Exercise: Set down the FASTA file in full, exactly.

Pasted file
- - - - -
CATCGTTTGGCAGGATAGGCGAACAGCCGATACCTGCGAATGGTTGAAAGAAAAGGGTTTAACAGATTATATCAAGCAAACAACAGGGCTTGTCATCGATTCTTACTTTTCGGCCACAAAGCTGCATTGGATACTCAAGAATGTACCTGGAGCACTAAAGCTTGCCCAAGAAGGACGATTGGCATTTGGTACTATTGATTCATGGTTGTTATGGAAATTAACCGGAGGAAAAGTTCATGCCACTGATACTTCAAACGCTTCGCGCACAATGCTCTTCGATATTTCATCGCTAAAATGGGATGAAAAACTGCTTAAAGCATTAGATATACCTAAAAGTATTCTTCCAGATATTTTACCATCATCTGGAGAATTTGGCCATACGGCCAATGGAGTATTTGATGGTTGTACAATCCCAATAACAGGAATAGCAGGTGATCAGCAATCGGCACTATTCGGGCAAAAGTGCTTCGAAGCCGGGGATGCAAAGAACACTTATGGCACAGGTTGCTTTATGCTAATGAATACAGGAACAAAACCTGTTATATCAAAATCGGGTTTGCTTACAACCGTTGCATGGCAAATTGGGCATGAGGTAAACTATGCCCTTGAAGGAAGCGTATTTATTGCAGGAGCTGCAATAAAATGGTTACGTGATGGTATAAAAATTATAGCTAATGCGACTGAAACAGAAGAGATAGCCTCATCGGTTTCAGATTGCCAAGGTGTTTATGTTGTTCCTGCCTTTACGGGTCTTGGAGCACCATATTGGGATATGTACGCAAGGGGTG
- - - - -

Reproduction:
CATCGTTTGGCAGGATAGGCGAACAGCCGATACCTGCGAATGGTTGAAAGAAAAGGGTTTAACAGATTATATCAAGCAAACAACAGGGCTTGTCATCGATTCTTACTTTTCGGCCACAAAGCTGCATTGGATACTCAAGAATGTACCTGGAGCACTAAAGCTTGCCCAAGAAGGACGATTGGCATTTGGTACTATTGATTCATGGTTGTTATGGAAATTAACCGGAGGAAAAGTTCATGCCACTGATACTTCAAACGCTTCGCGCACAATGCTCTTCGATATTTCATCGCTAAAATGGGATGAAAAACTGCTTAAAGCATTAGATATACCTAAAAGTATTCTTCCAGATATTTTACCATCATCTGGAGAATTTGGCCATACGGCCAATGGAGTATTTGATGGTTGTACAATCCCAATAACAGGAATAGCAGGTGATCAGCAATCGGCACTATTCGGGCAAAAGTGCTTCGAAGCCGGGGATGCAAAGAACACTTATGGCACAGGTTGCTTTATGCTAATGAATACAGGAACAAAACCTGTTATATCAAAATCGGGTTTGCTTACAACCGTTGCATGGCAAATTGGGCATGAGGTAAACTATGCCCTTGAAGGAAGCGTATTTATTGCAGGAGCTGCAATAAAATGGTTACGTGATGGTATAAAAATTATAGCTAATGCGACTGAAACAGAAGAGATAGCCTCATCGGTTTCAGATTGCCAAGGTGTTTATGTTGTTCCTGCCTTTACGGGTCTTGGAGCACCATATTGGGATATGTACGCAAGGGGTG